William Henry Cosby Jr., PhD, does not seem to have anything to do with it, but Thursday is Chocolate Pudding Day. And Wednesday will also be Beautician's Day. According to Wikipedia, Christmas did not become a federal holiday in the United States until June 26, 1870 (and then only for federal employees in the District of Columbia -- Christmas not become a holiday for all federal workers until 1968).

Monday, June 24, 2013

Tuesday is Global Beatles Day, Log Cabin Day, Catfish Day...

Our favorite suggestion for Tuesday, June 25 comes from Usual Suspects Days of the Year and Please Take My Children to Work Day.

Note the unsubtle difference between this microminiholidayette and Take Your Child to Work Day in the Spring. Tuesday may provide an opportunity for the overstressed parent to be rid of their offspring for a few hours while someone else takes the brats to work. Let's see, the kids have been home now for... what? A couple of weeks? Definitely time for a parental meltdown....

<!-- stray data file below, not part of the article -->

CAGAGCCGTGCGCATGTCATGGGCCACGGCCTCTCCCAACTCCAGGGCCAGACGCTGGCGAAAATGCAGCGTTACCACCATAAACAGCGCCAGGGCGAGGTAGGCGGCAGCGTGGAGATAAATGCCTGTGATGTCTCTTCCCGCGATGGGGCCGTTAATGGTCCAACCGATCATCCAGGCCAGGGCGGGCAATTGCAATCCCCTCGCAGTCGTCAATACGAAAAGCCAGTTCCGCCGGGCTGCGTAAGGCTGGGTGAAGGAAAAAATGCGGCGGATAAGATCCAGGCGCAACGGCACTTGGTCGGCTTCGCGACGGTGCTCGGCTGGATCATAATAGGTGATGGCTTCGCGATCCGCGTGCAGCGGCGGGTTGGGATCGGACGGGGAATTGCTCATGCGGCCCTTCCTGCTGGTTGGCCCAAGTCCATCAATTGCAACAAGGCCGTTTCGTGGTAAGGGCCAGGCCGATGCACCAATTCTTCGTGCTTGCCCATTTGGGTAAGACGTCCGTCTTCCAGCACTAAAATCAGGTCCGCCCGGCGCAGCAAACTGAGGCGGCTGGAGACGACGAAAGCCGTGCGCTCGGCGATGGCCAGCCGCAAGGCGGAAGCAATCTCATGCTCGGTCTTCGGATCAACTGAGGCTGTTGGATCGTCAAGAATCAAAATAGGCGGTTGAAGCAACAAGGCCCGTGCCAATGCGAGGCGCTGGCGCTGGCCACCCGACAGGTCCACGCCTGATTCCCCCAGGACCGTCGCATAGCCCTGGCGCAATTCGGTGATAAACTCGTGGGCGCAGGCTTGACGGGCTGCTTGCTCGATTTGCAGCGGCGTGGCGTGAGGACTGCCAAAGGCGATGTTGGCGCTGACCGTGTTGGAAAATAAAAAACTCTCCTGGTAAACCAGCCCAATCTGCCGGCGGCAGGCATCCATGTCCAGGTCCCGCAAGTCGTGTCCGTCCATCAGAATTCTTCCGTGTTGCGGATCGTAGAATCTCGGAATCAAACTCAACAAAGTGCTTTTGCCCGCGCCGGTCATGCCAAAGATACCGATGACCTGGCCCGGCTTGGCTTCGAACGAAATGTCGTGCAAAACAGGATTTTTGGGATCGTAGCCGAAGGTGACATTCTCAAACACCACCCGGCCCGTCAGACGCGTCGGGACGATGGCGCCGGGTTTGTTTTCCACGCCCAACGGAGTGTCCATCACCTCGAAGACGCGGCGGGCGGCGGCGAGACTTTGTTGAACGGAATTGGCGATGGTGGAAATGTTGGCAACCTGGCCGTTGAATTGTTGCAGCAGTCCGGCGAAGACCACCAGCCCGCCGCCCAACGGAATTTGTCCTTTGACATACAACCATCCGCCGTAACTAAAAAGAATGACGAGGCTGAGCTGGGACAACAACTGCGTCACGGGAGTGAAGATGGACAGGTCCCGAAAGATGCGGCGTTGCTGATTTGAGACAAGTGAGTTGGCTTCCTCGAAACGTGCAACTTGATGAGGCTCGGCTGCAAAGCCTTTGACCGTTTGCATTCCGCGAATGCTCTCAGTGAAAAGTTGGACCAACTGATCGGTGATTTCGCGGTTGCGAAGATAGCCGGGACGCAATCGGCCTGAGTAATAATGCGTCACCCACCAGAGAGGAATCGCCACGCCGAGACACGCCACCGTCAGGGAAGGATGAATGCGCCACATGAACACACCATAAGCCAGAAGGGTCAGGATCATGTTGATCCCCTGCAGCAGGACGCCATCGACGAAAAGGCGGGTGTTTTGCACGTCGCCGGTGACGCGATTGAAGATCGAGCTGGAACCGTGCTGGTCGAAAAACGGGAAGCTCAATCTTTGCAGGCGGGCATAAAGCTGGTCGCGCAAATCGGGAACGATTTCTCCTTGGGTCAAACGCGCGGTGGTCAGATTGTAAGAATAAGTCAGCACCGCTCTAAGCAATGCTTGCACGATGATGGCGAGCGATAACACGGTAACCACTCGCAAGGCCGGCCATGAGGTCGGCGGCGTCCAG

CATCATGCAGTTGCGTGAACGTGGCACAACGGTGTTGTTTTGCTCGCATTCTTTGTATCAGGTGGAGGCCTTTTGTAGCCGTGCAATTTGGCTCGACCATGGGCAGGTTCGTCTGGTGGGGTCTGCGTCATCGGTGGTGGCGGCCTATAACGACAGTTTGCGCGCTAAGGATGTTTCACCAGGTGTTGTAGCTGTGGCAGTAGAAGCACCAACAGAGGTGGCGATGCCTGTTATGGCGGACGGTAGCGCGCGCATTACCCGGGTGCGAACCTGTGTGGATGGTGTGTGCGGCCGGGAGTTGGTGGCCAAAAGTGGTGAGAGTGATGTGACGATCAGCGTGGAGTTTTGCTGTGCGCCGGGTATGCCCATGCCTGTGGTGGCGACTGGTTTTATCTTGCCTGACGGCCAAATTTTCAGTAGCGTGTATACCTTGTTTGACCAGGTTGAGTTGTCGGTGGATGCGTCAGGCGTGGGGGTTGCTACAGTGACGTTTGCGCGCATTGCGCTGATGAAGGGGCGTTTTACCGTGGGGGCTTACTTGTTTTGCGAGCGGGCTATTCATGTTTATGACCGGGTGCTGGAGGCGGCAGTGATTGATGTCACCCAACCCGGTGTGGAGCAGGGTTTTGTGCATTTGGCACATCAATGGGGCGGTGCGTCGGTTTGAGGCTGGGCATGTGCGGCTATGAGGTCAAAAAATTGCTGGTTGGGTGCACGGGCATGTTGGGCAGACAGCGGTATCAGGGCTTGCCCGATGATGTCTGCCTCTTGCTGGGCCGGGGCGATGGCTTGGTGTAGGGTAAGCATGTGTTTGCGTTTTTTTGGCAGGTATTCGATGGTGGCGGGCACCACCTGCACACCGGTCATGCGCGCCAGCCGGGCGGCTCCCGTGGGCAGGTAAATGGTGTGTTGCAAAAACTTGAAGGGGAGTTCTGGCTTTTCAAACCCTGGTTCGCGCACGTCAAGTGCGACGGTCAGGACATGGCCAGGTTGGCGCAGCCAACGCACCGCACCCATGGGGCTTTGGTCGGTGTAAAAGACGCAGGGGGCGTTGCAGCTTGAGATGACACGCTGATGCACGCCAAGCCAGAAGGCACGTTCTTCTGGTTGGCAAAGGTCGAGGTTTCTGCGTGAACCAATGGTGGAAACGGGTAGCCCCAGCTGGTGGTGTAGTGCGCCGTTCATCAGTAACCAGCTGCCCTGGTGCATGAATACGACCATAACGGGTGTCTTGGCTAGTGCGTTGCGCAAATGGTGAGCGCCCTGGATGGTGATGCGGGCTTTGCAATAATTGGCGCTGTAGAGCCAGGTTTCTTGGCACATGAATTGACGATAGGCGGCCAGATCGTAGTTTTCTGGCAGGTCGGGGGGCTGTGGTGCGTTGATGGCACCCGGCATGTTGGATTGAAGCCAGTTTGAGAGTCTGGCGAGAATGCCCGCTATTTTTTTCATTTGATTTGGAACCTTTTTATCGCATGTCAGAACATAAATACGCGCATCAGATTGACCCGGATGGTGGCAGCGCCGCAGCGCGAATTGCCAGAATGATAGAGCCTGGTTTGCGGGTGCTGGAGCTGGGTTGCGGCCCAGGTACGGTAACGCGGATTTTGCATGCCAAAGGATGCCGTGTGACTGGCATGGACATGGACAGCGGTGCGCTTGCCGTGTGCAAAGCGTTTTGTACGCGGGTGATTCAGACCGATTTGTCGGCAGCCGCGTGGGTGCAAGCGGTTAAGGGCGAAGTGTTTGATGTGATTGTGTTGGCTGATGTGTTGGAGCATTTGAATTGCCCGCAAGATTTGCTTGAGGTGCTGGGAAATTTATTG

Our World may have been a pioneering program, but TV
images have become much clearer since 1967.
(Image from Wikipedia.)
Tuesday is also Global Beatles Day. According to the linked website, the reason June 25 was chosen to honor John, Paul, George and Ringo is that, on June 25, 1967, at the height of the "Summer of Love," the Beatles performed "All You Need Is Love" for the very first time on a BBC program called Our World, the first live, international, satellite television production.